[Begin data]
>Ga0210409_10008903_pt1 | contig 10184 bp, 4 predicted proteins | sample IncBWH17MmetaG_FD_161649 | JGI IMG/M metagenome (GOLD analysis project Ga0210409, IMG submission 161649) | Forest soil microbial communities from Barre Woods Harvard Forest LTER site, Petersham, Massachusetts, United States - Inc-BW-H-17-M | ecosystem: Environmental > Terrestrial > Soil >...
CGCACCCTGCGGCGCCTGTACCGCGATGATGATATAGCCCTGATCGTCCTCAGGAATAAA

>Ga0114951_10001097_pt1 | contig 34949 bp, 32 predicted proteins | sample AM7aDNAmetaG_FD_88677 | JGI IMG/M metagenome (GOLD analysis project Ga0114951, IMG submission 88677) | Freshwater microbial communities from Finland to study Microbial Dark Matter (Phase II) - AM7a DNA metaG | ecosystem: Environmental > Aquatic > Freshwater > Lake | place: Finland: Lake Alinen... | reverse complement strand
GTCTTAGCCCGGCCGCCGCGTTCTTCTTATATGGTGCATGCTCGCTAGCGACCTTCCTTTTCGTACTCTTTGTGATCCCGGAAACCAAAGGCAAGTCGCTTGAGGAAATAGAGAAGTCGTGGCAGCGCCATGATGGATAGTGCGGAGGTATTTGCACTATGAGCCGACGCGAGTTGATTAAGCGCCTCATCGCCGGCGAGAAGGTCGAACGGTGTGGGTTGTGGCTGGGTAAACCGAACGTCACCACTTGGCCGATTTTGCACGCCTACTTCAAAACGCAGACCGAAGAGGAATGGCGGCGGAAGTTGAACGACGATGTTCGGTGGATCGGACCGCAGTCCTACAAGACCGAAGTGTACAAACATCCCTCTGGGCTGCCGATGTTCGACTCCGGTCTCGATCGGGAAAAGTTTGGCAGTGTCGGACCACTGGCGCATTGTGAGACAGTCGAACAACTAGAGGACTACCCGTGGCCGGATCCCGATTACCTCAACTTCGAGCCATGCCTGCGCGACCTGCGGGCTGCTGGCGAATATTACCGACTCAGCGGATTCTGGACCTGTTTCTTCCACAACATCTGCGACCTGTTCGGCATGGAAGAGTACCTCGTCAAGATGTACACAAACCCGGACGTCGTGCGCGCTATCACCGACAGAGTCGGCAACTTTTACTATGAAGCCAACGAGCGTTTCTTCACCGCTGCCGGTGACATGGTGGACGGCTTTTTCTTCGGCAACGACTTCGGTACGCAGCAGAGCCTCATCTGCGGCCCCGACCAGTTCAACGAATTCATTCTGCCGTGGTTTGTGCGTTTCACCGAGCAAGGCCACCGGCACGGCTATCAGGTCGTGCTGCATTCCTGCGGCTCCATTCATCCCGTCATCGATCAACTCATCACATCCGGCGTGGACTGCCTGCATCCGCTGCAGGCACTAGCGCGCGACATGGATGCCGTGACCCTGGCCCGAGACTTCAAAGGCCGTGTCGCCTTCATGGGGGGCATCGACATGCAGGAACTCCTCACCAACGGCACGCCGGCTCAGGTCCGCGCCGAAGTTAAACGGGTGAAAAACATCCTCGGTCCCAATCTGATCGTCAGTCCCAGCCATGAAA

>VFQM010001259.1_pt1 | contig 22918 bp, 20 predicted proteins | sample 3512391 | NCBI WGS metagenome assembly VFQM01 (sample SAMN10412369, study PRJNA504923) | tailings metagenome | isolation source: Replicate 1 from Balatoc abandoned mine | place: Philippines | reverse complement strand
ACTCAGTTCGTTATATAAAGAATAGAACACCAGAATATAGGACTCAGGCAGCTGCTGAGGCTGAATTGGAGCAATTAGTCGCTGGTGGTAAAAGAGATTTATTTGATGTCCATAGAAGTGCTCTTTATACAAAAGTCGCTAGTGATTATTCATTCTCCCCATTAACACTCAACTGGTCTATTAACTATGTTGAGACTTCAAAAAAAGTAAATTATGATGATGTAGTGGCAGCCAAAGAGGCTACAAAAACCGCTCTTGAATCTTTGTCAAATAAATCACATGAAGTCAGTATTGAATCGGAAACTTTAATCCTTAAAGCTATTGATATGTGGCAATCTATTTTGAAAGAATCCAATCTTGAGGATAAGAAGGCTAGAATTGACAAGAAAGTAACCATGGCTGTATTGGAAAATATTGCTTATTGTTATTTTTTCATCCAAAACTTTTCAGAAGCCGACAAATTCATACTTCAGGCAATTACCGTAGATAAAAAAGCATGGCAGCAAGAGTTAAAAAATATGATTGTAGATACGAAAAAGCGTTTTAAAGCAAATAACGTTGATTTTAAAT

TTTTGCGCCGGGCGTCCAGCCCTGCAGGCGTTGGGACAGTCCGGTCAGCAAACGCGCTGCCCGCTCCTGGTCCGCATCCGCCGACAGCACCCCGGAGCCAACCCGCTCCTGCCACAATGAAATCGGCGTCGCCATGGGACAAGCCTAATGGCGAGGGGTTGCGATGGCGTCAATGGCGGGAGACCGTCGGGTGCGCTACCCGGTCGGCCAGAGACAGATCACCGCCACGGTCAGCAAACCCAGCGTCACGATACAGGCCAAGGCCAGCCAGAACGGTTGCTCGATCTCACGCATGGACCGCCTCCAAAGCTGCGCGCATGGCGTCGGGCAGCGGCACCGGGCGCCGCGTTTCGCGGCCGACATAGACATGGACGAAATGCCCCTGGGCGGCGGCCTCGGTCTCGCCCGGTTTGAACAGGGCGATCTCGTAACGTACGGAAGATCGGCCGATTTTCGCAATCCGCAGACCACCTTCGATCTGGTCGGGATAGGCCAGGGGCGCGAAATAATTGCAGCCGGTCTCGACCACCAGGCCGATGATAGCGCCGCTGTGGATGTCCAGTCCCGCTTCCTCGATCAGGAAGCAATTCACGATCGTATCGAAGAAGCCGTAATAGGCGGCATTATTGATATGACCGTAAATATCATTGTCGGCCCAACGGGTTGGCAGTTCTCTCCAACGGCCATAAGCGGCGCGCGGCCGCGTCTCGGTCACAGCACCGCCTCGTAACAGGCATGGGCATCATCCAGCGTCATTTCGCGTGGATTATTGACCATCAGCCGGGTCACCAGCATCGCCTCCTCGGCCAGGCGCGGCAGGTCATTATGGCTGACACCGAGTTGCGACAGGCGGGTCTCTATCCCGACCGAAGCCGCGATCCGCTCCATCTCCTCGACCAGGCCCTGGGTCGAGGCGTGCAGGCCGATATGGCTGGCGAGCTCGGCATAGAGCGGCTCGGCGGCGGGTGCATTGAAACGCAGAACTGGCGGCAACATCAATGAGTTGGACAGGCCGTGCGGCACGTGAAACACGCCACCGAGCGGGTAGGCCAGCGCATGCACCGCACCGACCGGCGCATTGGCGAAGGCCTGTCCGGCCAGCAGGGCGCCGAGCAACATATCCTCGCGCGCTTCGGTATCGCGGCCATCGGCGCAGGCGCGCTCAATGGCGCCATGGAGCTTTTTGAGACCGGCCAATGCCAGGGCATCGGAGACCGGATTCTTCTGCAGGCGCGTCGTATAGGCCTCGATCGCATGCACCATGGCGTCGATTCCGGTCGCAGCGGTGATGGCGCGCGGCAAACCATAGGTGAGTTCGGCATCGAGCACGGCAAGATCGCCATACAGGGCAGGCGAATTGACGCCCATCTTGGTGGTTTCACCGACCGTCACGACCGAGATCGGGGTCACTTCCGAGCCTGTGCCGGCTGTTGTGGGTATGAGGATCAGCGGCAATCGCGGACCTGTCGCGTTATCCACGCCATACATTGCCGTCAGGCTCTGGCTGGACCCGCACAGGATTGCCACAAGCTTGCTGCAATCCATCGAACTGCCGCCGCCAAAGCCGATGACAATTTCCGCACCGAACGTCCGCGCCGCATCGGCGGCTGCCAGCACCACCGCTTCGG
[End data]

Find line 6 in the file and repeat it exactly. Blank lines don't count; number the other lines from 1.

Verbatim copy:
ACTCAGTTCGTTATATAAAGAATAGAACACCAGAATATAGGACTCAGGCAGCTGCTGAGGCTGAATTGGAGCAATTAGTCGCTGGTGGTAAAAGAGATTTATTTGATGTCCATAGAAGTGCTCTTTATACAAAAGTCGCTAGTGATTATTCATTCTCCCCATTAACACTCAACTGGTCTATTAACTATGTTGAGACTTCAAAAAAAGTAAATTATGATGATGTAGTGGCAGCCAAAGAGGCTACAAAAACCGCTCTTGAATCTTTGTCAAATAAATCACATGAAGTCAGTATTGAATCGGAAACTTTAATCCTTAAAGCTATTGATATGTGGCAATCTATTTTGAAAGAATCCAATCTTGAGGATAAGAAGGCTAGAATTGACAAGAAAGTAACCATGGCTGTATTGGAAAATATTGCTTATTGTTATTTTTTCATCCAAAACTTTTCAGAAGCCGACAAATTCATACTTCAGGCAATTACCGTAGATAAAAAAGCATGGCAGCAAGAGTTAAAAAATATGATTGTAGATACGAAAAAGCGTTTTAAAGCAAATAACGTTGATTTTAAAT